What does this mean in practice?
Stocking the woodland with 70 – 150 sheep and 5 – 20 cattle or ponies must be carried out annually. Sheep grazing will normally take place during the months of April – December and cattle grazing between May and September. Numbers of stock and grazing period will need to be varied depending on such factors as weather conditions and growth of vegetation. It is important to achieve the right balance between maintaining open conditions and over-grazing the wood to the point where woodland ground flora is sparse. The development of bramble must be carefully managed. Whilst sheep will prevent bramble development at reasonable stocking rates, at lower rates dense stands of bramble can develop which trap sheep by their fleece. In order to maintain the practice of grazing, it is recognised that the wood must be maintained in a ‘grazeable’ condition. Cattle are also an important element of the grazing regime. They browse at a higher level than sheep and tend to knock off low branches which opens up the base of trees to receive more light.
Heathland grazing and mowing
Grazing of the acid grassland and heathland on Carnedd Meibion Owen prevents the shading of the rock, boulders and outcrops. This is very important for lichens which are not tolerant of heavy shade. Hill ponies are the preferred grazing stock as unlike sheep, they will not preferentially graze heather. Some mowing will also be necessary to control western gorse. 15 – 20 ponies will be required annually to graze between the months of April and December.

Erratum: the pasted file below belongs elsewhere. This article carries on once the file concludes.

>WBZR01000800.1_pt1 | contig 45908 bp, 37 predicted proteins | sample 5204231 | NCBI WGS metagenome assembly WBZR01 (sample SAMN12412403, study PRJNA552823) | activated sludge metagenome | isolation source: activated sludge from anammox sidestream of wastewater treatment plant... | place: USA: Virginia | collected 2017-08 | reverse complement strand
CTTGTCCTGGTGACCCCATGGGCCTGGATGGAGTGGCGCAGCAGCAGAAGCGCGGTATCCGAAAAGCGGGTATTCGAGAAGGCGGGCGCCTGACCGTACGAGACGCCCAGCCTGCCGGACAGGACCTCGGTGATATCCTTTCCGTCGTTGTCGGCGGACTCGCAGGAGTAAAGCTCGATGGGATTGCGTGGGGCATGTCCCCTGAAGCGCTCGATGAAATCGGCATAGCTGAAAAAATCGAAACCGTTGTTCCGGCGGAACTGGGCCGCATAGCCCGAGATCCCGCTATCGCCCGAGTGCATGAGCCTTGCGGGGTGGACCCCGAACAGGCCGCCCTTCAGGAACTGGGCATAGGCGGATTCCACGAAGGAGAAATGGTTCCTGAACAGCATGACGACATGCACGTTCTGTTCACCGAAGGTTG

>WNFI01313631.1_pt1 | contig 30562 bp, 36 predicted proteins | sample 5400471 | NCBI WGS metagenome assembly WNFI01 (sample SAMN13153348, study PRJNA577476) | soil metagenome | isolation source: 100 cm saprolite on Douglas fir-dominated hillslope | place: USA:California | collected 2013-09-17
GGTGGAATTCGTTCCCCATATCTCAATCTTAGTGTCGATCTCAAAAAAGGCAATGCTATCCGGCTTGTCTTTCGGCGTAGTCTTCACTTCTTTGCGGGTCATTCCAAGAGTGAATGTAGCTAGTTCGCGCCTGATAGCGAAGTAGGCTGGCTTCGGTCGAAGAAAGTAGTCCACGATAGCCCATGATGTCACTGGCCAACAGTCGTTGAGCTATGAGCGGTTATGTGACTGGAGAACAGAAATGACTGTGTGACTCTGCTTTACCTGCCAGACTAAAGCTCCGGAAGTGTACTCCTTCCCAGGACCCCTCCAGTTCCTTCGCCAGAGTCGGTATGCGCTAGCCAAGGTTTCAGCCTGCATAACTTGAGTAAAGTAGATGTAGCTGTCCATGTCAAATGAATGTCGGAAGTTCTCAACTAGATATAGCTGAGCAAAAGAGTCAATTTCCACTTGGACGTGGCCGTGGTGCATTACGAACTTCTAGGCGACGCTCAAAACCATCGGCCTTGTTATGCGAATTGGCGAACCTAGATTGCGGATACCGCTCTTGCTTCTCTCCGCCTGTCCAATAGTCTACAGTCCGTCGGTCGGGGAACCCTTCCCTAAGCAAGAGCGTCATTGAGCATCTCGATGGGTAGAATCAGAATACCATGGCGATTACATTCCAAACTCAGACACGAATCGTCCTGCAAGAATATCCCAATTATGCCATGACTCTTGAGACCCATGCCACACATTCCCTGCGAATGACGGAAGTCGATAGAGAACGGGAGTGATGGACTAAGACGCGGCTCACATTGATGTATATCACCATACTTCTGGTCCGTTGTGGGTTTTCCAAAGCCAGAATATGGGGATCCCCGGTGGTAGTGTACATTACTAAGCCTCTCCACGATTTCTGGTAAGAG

Stock exclosures and selective felling
Grazing stock will inevitably have an impact on the natural regeneration of the woodland. At stocking levels that may control bramble development and keep the wood ‘grazeable’, seedling and sapling trees will be eaten and trampled. A system of rotational stock exclosures will be used to protect seedling and sapling trees which will become the canopy trees of the future. Before exclosure, selective tree felling will take place to create gaps in the canopy and allow light to the woodland floor. Fences will be erected after felling and new saplings which develop in the canopy gaps will be allowed to grow to a stage where they are ‘browse-proof’. This will normally take 15 – 20 years. After this point, the exclosure fencing will be taken down and erected elsewhere. At any one time, up to 10% of the woodland area may be exclosed in this way.